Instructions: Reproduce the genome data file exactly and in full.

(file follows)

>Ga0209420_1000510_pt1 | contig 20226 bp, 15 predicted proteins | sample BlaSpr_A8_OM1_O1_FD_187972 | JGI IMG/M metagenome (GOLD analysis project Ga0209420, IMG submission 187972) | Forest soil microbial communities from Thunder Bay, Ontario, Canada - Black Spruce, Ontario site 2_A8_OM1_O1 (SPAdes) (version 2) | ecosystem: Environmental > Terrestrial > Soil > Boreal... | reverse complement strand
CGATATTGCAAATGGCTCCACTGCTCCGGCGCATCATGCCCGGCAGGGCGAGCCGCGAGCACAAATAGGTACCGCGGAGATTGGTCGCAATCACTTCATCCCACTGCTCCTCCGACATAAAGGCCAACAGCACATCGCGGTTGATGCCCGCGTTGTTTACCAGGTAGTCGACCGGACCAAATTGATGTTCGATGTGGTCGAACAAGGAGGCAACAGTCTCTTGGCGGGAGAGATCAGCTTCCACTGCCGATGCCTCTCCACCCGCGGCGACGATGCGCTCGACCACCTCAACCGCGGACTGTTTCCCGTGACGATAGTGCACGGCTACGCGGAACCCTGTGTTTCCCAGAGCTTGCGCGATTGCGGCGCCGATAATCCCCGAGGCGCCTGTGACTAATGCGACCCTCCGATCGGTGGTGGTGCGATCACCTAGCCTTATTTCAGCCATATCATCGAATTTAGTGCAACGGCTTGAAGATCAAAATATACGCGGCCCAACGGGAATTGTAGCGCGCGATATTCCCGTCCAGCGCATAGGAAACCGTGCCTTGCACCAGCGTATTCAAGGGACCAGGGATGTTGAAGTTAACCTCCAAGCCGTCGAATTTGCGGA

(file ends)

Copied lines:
>Ga0209420_1000510_pt1 | contig 20226 bp, 15 predicted proteins | sample BlaSpr_A8_OM1_O1_FD_187972 | JGI IMG/M metagenome (GOLD analysis project Ga0209420, IMG submission 187972) | Forest soil microbial communities from Thunder Bay, Ontario, Canada - Black Spruce, Ontario site 2_A8_OM1_O1 (SPAdes) (version 2) | ecosystem: Environmental > Terrestrial > Soil > Boreal... | reverse complement strand
CGATATTGCAAATGGCTCCACTGCTCCGGCGCATCATGCCCGGCAGGGCGAGCCGCGAGCACAAATAGGTACCGCGGAGATTGGTCGCAATCACTTCATCCCACTGCTCCTCCGACATAAAGGCCAACAGCACATCGCGGTTGATGCCCGCGTTGTTTACCAGGTAGTCGACCGGACCAAATTGATGTTCGATGTGGTCGAACAAGGAGGCAACAGTCTCTTGGCGGGAGAGATCAGCTTCCACTGCCGATGCCTCTCCACCCGCGGCGACGATGCGCTCGACCACCTCAACCGCGGACTGTTTCCCGTGACGATAGTGCACGGCTACGCGGAACCCTGTGTTTCCCAGAGCTTGCGCGATTGCGGCGCCGATAATCCCCGAGGCGCCTGTGACTAATGCGACCCTCCGATCGGTGGTGGTGCGATCACCTAGCCTTATTTCAGCCATATCATCGAATTTAGTGCAACGGCTTGAAGATCAAAATATACGCGGCCCAACGGGAATTGTAGCGCGCGATATTCCCGTCCAGCGCATAGGAAACCGTGCCTTGCACCAGCGTATTCAAGGGACCAGGGATGTTGAAGTTAACCTCCAAGCCGTCGAATTTGCGGA